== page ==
By D.E. Smoot
Phoenix Staff Writer
Renewed efforts to abolish or consolidate the state’s system of county governments prompted a critical response from the president of a state organization made up of county commissioners.
Members of the Oklahoma Academy argue the “77-county system is antiquated, inefficient, ineffective and increases competition among municipalities and counties for resources.”
The academy, a nonprofit, nonpartisan, public policy group founded in 1967 by the late Gov. Henry Bellmon, has pushed for a regional governmental structure since 1995. Accomplishing that objective would require an amendment to the state constitution.
Muskogee County Commissioner Gene Wallace, District 1, said he believes the proposal is being driven by advocates who deal primarily with the state’s largest metropolitan areas. Wallace, the president of the Association of County Commissioners of Oklahoma, said a move in that direction makes little sense for rural areas.
“When you have large cities like Oklahoma City, they take up most of the county,” said Wallace, who used to be a member of the Oklahoma Academy. “The big concern there is everyone is looking for more revenue to provide essential services.”
Consolidating municipal and county governments in larger metropolitan areas may have some benefit with regard to shared revenues, Wallace said. But it’s a different situation in Muskogee County, where the rural and urban populations are about evenly split, and in counties that have large rural populations.
The Oklahoma Academy published its brief advocating the restructuring of local governments this month following an October town hall meeting in Norman. In its brief, the organization argues the short-term approach to regional governmental structures should be determined by present and “predicted cultural and economic trends.”
Although Oklahoma Academy representatives were unavailable Thursday for comment, the organization’s town hall recommendation sets out two factors necessary to achieve the goal.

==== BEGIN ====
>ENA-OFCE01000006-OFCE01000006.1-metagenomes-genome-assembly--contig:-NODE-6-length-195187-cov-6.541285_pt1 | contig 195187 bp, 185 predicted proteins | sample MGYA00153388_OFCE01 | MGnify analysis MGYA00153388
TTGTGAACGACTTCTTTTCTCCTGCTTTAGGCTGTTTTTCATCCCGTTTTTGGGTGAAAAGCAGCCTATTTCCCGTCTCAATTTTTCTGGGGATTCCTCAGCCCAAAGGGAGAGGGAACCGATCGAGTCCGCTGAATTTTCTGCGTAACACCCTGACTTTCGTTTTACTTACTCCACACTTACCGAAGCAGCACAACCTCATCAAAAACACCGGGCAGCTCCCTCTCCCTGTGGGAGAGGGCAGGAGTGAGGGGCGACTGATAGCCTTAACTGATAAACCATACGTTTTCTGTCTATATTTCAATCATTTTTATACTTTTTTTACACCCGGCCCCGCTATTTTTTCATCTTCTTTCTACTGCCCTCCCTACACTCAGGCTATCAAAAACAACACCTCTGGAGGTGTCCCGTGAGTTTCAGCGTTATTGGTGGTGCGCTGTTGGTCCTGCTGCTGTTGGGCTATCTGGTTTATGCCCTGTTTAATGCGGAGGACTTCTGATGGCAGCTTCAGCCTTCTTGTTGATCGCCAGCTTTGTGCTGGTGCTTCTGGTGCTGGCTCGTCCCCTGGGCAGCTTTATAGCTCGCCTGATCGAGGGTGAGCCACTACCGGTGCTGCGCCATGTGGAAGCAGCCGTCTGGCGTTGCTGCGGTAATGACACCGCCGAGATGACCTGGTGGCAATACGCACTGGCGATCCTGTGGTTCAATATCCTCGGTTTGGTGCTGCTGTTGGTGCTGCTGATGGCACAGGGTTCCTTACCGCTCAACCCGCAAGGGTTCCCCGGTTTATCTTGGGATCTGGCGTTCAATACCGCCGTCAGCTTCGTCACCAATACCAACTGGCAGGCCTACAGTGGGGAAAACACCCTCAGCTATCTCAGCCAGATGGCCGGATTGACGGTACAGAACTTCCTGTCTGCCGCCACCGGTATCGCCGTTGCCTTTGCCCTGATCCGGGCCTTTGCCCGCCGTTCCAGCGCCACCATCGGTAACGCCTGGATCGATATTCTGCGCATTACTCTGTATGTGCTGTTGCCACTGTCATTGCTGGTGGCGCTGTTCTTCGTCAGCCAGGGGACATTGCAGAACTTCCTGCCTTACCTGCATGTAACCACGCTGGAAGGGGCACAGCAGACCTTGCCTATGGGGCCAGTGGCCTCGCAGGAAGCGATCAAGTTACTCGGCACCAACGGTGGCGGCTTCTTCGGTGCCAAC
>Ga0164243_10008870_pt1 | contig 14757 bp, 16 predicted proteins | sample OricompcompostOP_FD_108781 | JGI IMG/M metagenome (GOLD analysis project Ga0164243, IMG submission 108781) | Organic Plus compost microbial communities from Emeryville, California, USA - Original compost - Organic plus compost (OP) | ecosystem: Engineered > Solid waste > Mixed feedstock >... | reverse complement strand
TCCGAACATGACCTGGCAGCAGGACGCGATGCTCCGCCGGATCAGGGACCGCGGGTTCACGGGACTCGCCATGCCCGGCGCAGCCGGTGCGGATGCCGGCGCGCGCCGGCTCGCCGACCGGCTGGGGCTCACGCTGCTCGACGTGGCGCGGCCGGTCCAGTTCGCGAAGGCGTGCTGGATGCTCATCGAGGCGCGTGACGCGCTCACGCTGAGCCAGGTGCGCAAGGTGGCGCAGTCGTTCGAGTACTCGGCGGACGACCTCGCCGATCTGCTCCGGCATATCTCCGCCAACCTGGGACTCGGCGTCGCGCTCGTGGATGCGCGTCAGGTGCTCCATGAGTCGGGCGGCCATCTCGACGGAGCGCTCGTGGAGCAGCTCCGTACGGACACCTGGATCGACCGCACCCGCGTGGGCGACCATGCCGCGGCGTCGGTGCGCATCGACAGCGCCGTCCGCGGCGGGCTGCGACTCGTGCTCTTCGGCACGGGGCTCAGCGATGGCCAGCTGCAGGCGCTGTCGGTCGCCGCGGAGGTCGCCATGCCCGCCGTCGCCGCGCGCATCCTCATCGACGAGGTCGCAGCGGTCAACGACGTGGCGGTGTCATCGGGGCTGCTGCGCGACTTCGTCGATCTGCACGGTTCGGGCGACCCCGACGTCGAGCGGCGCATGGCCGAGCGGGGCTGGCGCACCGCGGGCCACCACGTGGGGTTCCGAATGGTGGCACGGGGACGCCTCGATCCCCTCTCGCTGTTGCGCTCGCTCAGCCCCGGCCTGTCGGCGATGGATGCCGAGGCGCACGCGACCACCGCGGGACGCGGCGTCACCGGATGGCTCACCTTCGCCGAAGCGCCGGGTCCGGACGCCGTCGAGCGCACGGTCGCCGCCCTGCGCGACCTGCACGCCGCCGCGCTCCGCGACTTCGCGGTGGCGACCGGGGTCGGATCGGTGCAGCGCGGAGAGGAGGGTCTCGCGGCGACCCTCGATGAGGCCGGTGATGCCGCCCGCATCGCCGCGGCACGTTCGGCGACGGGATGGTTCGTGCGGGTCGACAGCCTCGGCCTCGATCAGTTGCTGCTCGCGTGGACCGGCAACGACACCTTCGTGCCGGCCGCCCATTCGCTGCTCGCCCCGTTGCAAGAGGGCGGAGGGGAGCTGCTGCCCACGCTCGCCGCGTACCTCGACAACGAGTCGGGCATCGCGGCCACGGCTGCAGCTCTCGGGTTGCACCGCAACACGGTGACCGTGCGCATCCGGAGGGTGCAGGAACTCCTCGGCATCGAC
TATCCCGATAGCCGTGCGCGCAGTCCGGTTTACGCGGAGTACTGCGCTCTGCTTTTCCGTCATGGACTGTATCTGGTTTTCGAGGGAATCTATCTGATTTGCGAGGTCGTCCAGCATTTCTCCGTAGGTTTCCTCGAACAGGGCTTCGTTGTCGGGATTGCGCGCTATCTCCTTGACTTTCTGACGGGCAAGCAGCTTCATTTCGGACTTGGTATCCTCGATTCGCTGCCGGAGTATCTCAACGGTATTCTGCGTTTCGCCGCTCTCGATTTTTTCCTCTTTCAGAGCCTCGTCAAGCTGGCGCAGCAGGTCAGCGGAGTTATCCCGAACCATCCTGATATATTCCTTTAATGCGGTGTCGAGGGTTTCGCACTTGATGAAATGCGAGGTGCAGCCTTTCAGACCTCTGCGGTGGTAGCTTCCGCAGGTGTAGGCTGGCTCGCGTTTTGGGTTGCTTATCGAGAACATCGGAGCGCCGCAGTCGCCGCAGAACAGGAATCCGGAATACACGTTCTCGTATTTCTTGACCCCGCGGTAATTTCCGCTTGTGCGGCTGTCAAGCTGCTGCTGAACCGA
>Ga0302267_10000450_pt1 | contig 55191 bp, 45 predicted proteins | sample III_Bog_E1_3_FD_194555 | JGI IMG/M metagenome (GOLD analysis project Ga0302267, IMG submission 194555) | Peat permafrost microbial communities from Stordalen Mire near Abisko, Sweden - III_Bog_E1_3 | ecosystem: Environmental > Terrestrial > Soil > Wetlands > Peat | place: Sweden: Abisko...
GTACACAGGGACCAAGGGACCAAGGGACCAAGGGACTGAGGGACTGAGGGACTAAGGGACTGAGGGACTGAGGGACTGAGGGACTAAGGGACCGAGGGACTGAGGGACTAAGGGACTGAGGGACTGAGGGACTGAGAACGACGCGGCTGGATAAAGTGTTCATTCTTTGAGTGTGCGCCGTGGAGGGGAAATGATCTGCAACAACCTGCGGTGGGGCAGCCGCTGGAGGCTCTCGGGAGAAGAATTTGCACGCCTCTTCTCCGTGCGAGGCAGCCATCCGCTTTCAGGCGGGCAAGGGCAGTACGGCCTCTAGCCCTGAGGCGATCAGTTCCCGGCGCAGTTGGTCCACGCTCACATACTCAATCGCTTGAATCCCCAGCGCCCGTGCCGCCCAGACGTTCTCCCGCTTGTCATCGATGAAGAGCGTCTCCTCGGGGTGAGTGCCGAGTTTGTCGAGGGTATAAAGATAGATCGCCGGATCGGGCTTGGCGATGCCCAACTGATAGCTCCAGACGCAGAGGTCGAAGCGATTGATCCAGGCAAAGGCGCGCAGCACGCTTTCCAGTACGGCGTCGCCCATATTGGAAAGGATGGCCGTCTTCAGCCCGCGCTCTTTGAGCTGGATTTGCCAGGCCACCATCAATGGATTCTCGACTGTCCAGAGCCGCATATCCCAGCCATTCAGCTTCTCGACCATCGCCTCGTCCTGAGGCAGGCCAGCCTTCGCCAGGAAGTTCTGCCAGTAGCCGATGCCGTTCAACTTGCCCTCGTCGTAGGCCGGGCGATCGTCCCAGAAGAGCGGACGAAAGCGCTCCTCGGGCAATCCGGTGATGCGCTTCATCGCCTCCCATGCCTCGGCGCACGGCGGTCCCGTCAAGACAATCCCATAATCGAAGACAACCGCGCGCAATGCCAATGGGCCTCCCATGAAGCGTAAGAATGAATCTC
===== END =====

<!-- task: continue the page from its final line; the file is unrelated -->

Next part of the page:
The first would be to redraw the state map without distinguishing political boundaries by county. The map would consolidate local governing bodies based upon “the natural order and boundaries of population density, topography and economic activity.”
Secondly, advocates of consolidated regional governments argue state lawmakers should be encouraged to introduce legislation that would promote “intergovernmental and interlocal cooperation in the provision of services.”
Wallace urged great consideration be given to the idea before steps are taken to change the form of government envisioned by the drafters of the Oklahoma Constitution.
“We all need to step back and look at the flavor or our constitution and what the people were thinking when it was passed,” he said. “The framers were focused on accountability to the people, and local interests are best served by local elected officials who are accountable to serve local needs.”
Under the present system of county governments, Wallace said, taxpayers have easy access to their elected officials. That access, he said, affords elected officials with knowledge of existing needs and taxpayers with the means to seek a resolution.
Wallace said his primary concern is that the academy’s proposal, if it ever came to fruition, would be used to divert revenue from county operations. He said county commissioners, for the most part, can perform the services they provide more efficiently and at less expense than a regional governmental entity.
“These debates and conversations need to occur from time to time, but all comes down to what the people want,” Wallace said. “If they want somebody they can talk to instead of getting an electronic message on a telephone, then the system we have now is the way to go.”
Wallace said regardless of whether he is in office, he believes “it is important to have someone local who can be held accountable.”
Reach D.E. Smoot at (918) 684-2901 or email@example.com.